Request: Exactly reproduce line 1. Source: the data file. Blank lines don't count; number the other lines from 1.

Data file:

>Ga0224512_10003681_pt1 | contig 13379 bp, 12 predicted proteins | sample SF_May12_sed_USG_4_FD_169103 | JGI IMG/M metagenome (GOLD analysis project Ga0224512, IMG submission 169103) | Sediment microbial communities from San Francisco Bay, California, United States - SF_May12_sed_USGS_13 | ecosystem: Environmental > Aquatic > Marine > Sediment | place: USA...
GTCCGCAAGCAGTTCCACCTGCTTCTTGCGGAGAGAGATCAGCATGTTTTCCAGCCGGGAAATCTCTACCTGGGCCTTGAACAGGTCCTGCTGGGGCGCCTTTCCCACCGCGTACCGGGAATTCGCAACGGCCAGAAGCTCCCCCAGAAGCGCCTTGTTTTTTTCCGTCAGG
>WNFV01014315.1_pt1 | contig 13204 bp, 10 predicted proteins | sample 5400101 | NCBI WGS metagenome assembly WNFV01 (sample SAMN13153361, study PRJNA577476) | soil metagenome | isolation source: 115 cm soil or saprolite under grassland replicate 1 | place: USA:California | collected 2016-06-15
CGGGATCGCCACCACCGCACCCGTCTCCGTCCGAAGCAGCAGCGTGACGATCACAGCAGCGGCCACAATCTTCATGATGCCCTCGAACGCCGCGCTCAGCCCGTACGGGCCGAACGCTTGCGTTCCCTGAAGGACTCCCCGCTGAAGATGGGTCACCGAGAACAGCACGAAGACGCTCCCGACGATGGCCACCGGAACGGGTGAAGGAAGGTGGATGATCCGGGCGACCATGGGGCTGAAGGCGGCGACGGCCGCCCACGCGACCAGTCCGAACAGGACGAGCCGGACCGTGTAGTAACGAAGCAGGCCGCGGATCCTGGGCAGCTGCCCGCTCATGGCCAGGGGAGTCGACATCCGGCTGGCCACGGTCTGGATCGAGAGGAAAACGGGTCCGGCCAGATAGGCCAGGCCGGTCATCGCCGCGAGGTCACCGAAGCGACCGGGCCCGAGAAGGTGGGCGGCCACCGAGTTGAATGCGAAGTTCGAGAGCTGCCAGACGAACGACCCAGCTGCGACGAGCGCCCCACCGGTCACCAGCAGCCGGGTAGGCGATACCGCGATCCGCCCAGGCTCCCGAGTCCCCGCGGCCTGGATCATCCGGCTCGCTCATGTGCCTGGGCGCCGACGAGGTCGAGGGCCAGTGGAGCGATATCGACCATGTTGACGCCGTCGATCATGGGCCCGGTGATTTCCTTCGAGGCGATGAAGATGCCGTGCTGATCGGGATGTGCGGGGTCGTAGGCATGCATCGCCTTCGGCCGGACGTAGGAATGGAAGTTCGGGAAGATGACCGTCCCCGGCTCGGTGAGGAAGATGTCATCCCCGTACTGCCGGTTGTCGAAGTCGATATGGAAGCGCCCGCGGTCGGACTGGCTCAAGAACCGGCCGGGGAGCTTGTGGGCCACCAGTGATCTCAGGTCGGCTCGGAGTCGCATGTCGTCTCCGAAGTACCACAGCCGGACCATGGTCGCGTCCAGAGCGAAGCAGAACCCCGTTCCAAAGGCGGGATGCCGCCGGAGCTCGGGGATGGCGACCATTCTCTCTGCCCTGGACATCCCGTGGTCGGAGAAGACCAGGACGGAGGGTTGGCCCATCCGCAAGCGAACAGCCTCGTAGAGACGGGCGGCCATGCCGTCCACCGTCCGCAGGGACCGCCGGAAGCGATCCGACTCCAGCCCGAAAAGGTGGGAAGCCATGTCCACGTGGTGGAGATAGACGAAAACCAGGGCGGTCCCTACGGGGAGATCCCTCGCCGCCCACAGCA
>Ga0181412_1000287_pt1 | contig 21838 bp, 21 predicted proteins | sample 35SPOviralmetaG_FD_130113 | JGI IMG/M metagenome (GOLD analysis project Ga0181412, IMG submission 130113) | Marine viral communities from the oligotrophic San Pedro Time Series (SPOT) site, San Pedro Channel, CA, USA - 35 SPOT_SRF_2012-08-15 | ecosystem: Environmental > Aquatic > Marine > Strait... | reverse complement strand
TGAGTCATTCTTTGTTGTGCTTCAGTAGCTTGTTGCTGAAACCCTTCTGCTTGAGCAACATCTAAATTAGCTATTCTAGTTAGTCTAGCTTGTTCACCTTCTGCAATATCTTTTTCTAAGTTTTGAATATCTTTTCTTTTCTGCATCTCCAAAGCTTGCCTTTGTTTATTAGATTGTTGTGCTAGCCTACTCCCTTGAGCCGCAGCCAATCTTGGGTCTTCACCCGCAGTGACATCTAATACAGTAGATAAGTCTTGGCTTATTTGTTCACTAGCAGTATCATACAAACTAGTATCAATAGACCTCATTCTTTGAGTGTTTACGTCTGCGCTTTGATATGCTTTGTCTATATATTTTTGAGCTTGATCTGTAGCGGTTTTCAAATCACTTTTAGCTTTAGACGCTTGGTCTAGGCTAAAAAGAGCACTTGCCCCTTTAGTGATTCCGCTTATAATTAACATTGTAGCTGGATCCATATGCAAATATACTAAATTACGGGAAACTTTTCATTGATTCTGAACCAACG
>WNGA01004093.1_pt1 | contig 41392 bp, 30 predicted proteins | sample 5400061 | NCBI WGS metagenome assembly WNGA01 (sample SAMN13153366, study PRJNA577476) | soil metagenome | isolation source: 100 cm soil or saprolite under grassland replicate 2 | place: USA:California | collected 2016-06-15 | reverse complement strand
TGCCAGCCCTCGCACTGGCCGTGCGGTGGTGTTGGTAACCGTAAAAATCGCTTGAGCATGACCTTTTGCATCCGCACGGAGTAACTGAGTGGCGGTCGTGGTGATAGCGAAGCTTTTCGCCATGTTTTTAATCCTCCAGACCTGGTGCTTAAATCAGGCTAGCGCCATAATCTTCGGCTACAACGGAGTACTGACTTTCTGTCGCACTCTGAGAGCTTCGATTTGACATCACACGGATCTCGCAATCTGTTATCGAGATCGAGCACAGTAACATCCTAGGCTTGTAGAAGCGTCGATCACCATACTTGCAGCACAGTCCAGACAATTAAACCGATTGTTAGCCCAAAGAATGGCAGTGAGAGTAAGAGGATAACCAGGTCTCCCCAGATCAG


>Ga0224512_10003681_pt1 | contig 13379 bp, 12 predicted proteins | sample SF_May12_sed_USG_4_FD_169103 | JGI IMG/M metagenome (GOLD analysis project Ga0224512, IMG submission 169103) | Sediment microbial communities from San Francisco Bay, California, United States - SF_May12_sed_USGS_13 | ecosystem: Environmental > Aquatic > Marine > Sediment | place: USA...